As COVID cases continue to surge in some countries across the world, the World Health Organisation, WHO, has said that a total $15.1 billion is needed to close the funding gap of more than $16 billion of the Access to COVID-19 Tools (ACT-Accelerator) partnership.
Meanwhile, the G7 countries have pledged a total of 870 million COVID-19 vaccine doses to low- and middle-income countries over the next year, of which at least half is to be delivered by the end of 2021.
Making this known at the just concluded G7 summit in UK, the WHO Director-General Dr Tedros Ghebreyesus noted that many countries are now facing a surge in new cases without vaccines, even as he commended the G7 countries for their commitment to sharing at least 870 million doses of vaccines.
He said ACT-Accelerator was a proven and operational global collaboration to accelerate the development, production and equitable access to COVID-19 tests, treatments and vaccines.
Tedros called for more support to close the gap in the distribution of the COVID-19 vaccine, and said many other countries are now facing an increase in the number of vaccine-free cases.
“More than $16 billion dollars are still needed in 2021 to fully fund the work of ACT-Accelerator, the global partnership of major international health organisations which is at the midpoint of its funding requirement for 2020-21.
“ACT-Accelerator’s funding gap remains large with an urgent need for funding for tests, treatments and health systems to ensure an end to the pandemic everywhere.”
Warning against the increasing equity divide between the essential tools of COVID-19, he said that in addition to vital vaccine research and development and procurement, ACT-Accelerator needed funds to strengthen health systems and protect health workers administering the necessary tools.
“He needs funds to test, detect and contain hot spots, as well as to identify new variants that will continue to appear; and treatments to save the lives of those who will continue to catch and suffer from COVID-19.
“There is an urgent need for treatments like oxygen, which is seeing an increase in demand five times – and in cases like India, 10 times – more than needed before the pandemic.
“The funding needed for the ACT-Accelerator will address the challenges of getting products to where they are needed most, helping establish testing for 500 million people in low- and middle-income countries of by mid-2021.
“Funds are also needed to help secure the necessary oxygen supply as well as distribute 165 million doses of treatment, including dexamethasone which can save the lives of people seriously ill with COVID.”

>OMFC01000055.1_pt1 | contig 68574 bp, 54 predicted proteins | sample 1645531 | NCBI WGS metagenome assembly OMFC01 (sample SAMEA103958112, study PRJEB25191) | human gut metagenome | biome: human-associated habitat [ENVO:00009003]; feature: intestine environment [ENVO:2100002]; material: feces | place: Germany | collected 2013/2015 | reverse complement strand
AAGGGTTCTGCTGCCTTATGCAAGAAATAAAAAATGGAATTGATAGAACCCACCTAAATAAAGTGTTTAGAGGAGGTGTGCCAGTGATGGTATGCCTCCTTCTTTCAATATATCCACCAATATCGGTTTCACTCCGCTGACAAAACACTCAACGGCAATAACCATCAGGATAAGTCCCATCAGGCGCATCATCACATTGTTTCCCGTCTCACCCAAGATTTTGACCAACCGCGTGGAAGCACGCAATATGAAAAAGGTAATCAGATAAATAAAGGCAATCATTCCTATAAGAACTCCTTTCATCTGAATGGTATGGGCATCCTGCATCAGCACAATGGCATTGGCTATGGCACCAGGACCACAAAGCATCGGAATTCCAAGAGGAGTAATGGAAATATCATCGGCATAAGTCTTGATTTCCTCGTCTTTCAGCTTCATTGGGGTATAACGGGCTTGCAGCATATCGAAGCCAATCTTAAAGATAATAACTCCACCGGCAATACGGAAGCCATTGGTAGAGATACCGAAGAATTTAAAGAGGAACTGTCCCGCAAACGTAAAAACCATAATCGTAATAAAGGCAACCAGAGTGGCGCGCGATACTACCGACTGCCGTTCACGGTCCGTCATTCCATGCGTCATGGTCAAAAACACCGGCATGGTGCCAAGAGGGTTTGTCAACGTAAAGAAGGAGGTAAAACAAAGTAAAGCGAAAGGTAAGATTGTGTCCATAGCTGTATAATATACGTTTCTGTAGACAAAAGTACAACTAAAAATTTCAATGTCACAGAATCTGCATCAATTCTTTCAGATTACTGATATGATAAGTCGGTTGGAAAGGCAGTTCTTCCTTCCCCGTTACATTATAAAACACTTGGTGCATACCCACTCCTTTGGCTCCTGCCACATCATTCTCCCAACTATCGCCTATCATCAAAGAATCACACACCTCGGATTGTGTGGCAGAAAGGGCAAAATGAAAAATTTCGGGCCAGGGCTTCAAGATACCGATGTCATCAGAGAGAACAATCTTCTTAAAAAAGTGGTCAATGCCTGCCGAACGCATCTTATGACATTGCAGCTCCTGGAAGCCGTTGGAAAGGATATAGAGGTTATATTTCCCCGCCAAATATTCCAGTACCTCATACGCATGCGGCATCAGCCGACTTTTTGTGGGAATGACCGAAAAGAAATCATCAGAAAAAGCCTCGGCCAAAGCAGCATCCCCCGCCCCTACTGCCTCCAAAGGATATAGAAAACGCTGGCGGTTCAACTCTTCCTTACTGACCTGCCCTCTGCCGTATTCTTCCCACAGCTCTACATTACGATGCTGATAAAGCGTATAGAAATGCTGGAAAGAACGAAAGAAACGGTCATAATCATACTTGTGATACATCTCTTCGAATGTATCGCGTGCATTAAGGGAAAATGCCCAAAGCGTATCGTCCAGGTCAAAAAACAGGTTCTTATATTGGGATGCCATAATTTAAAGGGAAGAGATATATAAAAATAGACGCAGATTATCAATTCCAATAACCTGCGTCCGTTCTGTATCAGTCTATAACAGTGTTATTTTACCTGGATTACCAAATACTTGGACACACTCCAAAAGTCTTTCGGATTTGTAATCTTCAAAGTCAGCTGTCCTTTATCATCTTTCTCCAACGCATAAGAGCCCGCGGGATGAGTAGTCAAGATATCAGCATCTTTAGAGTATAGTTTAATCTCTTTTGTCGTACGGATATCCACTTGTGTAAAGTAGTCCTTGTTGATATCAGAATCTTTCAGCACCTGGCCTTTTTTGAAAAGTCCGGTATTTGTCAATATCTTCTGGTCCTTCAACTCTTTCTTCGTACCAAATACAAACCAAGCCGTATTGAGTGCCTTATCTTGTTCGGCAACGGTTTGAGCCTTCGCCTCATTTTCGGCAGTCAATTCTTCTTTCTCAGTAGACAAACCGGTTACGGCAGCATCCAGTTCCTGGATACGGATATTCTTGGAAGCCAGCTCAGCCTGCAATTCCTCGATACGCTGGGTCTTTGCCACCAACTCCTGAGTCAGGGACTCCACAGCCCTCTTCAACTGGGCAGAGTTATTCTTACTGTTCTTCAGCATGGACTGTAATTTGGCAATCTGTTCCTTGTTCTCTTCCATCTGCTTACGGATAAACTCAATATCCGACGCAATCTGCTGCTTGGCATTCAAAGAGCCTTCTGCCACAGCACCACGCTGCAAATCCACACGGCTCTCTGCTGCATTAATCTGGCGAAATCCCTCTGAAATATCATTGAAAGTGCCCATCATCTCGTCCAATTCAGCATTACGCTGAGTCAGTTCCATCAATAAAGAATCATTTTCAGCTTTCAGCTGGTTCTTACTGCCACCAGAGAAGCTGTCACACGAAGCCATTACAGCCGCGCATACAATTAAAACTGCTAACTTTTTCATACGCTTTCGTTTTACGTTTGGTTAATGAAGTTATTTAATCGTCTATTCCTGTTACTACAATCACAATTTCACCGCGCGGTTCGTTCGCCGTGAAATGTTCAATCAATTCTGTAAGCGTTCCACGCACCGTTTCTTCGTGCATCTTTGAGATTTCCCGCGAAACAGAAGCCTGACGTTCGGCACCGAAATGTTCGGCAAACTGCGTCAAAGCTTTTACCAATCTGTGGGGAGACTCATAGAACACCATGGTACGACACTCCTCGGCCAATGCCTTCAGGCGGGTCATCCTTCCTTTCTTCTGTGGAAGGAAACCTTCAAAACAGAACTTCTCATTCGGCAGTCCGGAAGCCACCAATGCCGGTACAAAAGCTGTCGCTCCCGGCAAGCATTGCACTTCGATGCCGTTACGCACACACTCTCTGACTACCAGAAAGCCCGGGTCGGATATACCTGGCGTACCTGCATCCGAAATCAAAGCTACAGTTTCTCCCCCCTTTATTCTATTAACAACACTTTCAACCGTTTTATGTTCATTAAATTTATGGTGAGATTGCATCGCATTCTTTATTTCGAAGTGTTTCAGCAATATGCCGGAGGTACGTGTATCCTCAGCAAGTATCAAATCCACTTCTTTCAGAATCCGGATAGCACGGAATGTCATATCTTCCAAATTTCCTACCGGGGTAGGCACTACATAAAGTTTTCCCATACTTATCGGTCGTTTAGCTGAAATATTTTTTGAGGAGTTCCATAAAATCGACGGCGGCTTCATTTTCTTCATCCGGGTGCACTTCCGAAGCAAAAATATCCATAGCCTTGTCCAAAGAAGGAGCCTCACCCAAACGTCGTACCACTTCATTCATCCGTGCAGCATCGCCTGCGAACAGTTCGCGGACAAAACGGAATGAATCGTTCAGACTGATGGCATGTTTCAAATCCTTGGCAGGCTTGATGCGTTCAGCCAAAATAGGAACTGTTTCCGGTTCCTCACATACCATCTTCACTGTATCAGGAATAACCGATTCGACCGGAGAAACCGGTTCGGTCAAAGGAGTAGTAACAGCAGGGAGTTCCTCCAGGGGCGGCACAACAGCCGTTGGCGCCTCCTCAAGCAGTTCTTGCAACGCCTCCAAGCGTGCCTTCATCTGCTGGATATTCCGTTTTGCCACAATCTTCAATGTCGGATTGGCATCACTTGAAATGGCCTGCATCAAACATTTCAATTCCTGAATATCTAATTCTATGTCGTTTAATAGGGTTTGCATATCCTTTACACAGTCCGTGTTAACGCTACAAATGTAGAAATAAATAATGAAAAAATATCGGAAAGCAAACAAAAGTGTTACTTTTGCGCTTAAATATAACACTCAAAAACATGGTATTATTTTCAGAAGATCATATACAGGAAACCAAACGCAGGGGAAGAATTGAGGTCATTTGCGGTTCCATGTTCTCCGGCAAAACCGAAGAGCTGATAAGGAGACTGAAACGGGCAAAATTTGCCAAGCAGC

Meanwhile, the G7 has committed one billion doses since the February 2021 virtual G7 Early Leaders’ Summit, including pledges made at the G20 Global Health Summit.
In a landmark agreement at the Summit, held in Cornwall, the United Kingdom and Northern Ireland, global leaders pledged to share COVID-19 vaccine doses internationally, in support of global equitable access and to help end the acute phase of the pandemic.
Building on the momentum of the G20 Global Health Summit , G7 countries committed to sharing at least 870 million doses of COVID-19 vaccines directly, with the aim to deliver at least half by the end of 2021, and reaffirmed their support for COVAX as “the primary route for providing vaccines to the poorest countries.”
“This is an important moment of global solidarity and a critical milestone in the push to ensure those most at risk, everywhere are protected,” said Dr Seth Berkley, CEO of Gavi, the Vaccine Alliance (Gavi).
The CEO of CEPI, Dr Richard Hatchett described it as a historic moment adding that the pandemic has shown there was no need to set national against international interests.
“There is still much to do to get vaccines in arms and ensure our R&D allows us to stay one step ahead of the virus. But for today we give pause and celebrate a watershed moment of political alignment and collaboration.”
Henrietta Fore, Executive Director of UNICEF, said without urgent action, the devastation would continue.
“Equitable access to COVID-19 vaccines represents the clearest pathway out of this pandemic for all of us — children included. UNICEF thanks G7 member states for their significant pledges and continued support. However, much work remains to continue to ramp up both the amount and the pace of supply to the rest of the world, because when it comes to ending the COVID-19 pandemic, our best interests and our best natures align. This crisis will not be over until it is over for everyone.”
“Africa’s current vaccine supply shortage risks prolonging the pandemic, not just for millions on the continent, but for the whole world. I applaud the Group of Seven’s leadership in sharing doses with COVAX and urge them and others to share doses now, not later in the year when our need is greatest,” said Group CEO, AMREF Health Africa, Dr Githinji Gitahi.
Vanguard News Nigeria
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